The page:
Diabetic nephropathy treatment begins with the control of diabetes and hypertension. You must follow a healthy diet, maintain an active lifestyle, and take your prescription medication to keep hypertension and blood sugar levels in control. With proper management of diabetes and hypertension, it is possible to delay or prevent kidney dysfunction.

Choose an active lifestyle.

Diabetes can be managed by staying active and exercising regularly. Take a brisk walk for 30 minutes 5 times a week. Eat a well-balanced diet and practice relaxation techniques such as yoga and meditation.

Medications for diabetic nephropathy treatment

During the early stages, your doctor will prescribe medications to control diabetes, hypertension, cholesterol, and kidney scarring.

Metformin: Reduces insulin resistance and reduces the production of glucose in the liver.

Glucagon-like peptide 1 receptor agonists: This drug reduces blood sugar by slowing down the process of digestion and improving insulin secretion to manage increasing blood sugar levels.

SGLT2 inhibitors: Control the amount of glucose that returns to your bloodstream.

Medications to control blood pressure: Angiotensin-converting enzyme (ACE) inhibitors and angiotensin 2 receptor blockers (ARBs) are used in the treatment of high blood pressure.

Medications to control high cholesterol: Statins are prescribed to treat cholesterol and reduce the amount of protein in your urine.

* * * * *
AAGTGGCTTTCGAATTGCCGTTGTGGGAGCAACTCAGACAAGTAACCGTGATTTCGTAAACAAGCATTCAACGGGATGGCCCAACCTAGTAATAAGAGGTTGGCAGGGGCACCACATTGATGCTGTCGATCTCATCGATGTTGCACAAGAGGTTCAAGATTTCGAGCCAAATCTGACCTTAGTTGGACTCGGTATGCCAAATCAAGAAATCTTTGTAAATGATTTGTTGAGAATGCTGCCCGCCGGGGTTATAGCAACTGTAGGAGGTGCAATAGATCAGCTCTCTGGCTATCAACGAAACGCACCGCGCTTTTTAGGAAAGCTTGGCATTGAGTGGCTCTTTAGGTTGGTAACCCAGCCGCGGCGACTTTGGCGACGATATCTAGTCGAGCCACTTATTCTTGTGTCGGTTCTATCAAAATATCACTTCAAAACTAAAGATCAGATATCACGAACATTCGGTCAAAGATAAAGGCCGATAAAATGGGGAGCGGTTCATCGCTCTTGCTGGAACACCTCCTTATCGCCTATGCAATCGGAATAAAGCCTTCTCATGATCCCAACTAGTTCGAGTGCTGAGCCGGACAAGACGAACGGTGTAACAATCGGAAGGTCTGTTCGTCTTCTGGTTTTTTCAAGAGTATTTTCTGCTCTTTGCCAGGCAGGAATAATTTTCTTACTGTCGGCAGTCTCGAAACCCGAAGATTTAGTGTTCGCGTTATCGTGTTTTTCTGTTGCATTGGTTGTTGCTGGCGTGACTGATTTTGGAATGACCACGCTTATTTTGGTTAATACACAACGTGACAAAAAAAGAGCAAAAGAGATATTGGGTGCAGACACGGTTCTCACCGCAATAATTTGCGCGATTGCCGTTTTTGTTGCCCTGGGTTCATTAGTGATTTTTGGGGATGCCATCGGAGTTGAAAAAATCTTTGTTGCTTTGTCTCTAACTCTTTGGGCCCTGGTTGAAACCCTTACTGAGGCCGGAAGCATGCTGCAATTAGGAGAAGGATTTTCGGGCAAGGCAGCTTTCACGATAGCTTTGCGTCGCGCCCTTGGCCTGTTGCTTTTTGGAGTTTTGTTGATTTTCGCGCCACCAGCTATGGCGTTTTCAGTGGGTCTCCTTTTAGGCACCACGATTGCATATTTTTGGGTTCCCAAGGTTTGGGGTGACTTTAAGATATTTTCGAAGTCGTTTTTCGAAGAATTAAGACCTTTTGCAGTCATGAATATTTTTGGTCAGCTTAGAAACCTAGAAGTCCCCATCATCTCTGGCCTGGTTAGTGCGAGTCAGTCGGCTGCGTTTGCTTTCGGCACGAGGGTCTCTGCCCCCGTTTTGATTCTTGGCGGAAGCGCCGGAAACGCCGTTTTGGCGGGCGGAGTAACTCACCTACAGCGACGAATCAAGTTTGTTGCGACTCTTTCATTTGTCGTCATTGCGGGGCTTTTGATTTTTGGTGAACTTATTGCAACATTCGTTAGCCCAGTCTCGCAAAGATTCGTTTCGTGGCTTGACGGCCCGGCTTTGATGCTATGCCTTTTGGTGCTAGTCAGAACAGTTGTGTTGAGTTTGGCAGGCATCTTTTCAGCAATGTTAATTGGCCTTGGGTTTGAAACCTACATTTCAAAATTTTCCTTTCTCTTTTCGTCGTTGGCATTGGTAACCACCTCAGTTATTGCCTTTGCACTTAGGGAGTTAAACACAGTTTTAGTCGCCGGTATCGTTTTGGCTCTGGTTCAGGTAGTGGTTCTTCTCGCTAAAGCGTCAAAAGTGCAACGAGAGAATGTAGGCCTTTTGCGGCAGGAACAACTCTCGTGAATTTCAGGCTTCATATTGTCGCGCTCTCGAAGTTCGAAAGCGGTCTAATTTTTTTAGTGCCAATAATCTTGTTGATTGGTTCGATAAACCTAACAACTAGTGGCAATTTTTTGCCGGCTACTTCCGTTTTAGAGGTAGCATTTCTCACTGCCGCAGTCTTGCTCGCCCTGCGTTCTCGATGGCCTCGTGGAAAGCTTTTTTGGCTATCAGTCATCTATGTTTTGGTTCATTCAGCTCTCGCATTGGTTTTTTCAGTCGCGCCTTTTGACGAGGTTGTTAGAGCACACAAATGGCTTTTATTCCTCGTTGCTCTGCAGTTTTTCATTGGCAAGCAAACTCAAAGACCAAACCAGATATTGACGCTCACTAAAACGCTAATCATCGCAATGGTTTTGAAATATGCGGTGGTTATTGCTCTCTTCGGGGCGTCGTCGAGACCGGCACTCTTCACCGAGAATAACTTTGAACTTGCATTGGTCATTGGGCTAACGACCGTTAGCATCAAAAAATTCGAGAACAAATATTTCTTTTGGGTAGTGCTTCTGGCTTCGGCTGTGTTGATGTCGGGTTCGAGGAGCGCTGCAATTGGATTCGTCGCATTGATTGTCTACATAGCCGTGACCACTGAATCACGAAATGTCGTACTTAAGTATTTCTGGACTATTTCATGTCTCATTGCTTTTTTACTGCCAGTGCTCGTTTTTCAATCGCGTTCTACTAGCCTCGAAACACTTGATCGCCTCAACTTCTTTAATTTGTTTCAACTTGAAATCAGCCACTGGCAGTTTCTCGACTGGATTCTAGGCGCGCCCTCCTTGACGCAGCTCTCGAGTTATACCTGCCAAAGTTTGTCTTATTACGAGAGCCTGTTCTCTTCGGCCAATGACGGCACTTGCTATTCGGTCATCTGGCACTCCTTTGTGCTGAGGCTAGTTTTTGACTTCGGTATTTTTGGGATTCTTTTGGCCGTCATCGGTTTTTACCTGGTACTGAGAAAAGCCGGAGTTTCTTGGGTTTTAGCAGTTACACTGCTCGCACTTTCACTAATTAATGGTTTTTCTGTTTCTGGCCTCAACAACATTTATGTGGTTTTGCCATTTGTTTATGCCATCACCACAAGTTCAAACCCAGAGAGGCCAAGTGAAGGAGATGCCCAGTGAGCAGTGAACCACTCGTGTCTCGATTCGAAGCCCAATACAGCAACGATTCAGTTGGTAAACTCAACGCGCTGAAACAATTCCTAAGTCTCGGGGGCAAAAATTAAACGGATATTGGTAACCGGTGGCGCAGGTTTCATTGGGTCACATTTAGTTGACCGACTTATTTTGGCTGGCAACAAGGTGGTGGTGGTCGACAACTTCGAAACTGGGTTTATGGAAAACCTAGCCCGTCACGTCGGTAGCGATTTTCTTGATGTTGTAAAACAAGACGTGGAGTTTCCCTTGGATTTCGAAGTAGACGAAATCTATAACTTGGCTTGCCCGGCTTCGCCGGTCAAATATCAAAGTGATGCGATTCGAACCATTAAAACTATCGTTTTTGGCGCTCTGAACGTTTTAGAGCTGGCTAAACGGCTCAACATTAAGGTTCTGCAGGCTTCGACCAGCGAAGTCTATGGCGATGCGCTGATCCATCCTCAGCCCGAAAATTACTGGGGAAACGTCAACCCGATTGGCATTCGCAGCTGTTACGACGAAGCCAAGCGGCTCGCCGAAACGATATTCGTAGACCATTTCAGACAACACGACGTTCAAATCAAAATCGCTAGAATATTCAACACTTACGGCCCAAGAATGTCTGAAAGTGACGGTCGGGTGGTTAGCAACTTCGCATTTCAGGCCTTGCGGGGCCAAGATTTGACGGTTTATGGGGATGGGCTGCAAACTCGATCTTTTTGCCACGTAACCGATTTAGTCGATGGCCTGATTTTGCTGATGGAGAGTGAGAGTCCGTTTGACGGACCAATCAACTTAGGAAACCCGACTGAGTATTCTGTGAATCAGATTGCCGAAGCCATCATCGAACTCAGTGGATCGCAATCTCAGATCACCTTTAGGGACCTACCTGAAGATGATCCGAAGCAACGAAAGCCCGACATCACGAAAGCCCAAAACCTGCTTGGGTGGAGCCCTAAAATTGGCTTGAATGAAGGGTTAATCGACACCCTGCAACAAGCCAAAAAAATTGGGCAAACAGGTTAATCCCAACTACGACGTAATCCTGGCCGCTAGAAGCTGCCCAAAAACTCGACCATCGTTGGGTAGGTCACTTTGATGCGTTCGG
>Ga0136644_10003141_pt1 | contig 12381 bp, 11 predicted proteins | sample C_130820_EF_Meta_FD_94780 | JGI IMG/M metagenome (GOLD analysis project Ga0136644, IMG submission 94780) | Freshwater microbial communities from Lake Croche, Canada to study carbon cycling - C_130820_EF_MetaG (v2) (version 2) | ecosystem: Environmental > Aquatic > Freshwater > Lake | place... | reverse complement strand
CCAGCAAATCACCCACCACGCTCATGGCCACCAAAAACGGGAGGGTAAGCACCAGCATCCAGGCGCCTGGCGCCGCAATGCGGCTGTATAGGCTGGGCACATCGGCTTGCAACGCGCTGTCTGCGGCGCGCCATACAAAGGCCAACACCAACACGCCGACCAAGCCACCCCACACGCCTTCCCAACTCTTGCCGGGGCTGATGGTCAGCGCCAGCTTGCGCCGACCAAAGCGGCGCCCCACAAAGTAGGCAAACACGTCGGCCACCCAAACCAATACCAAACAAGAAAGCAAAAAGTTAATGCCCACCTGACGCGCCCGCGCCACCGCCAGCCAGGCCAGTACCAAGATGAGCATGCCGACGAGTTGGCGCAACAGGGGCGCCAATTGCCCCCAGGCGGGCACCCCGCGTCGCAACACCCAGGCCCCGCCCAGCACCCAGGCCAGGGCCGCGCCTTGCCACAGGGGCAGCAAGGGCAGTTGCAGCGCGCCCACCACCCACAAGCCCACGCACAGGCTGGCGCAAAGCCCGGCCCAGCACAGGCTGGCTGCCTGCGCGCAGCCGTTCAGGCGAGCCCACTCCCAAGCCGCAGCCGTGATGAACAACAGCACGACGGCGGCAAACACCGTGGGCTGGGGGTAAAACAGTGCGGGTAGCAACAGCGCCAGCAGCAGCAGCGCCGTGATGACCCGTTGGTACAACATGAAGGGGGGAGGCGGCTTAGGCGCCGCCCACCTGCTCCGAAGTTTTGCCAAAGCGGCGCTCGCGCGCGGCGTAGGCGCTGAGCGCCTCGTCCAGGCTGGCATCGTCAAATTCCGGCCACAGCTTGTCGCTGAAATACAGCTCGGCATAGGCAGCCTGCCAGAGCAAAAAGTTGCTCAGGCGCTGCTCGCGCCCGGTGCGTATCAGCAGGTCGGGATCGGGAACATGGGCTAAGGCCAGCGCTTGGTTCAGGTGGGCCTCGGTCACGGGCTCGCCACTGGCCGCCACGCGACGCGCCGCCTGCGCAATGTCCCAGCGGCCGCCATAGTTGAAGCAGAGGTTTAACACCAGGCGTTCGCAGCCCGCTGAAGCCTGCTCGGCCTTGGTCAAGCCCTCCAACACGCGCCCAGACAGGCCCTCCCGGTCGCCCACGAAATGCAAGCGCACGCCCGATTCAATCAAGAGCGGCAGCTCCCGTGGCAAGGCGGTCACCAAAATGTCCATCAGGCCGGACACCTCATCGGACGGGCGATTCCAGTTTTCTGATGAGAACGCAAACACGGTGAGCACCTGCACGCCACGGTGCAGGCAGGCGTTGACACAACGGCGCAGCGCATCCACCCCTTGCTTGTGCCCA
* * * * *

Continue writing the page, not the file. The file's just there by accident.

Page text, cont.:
Medications to treat kidney scarring: To reduce molecular activity that causes inflammation and scarring of kidney tissues, finerenone is generally prescribed. This drug may help in reducing the possibility of kidney failure and minor heart attacks in people with long -term kidney disease due to type 2 diabetes.  

Diabetic nephropathy treatment for severe kidney problems

If the kidney disease advances to severe kidney damage, you will be presented with the following options to substitute the role of kidneys in your body.

Kidney dialysis: Since your kidneys would not be able to remove waste products from the blood effectively, dialysis is conducted to remove waste products from your blood.

There are two kinds of dialysis.

Hemodialysis: Hemodialysis will be administered at a dialysis centre about 3 times a week, where dialysis will be performed by an artificial kidney machine that removes waste from your blood.

Peritoneal dialysis: In this type of dialysis, a catheter is placed surgically in your belly and your abdominal cavity will be filled with dialysis solution which removes waste and extra fluid from your blood.

Kidney transplant: Sometimes, a kidney transplant might be suggested, in which case you will be evaluated for eligibility for a kidney transplant.

Symptom management: When you decide not to go for a kidney transplant or dialysis, life expectancy will be very short and you will receive medications and treatment to keep you manage your symptoms at this time.

Bottomline

Diabetic nephropathy is a complication of type 1 and type 2 diabetes. Symptoms of diabetic nephropathy include frequent urination, fatigue, shortness of breath, high blood pressure, poor appetite, and itching. Managing diabetes and controlling hypertension can prevent or delay further damage to your kidneys. Exercise regularly, eat a balanced diet, and take your medication on time to control your sugar levels. Advanced diabetic nephropathy needs treatments such as dialysis or kidney transplant depending upon the functioning of your kidneys.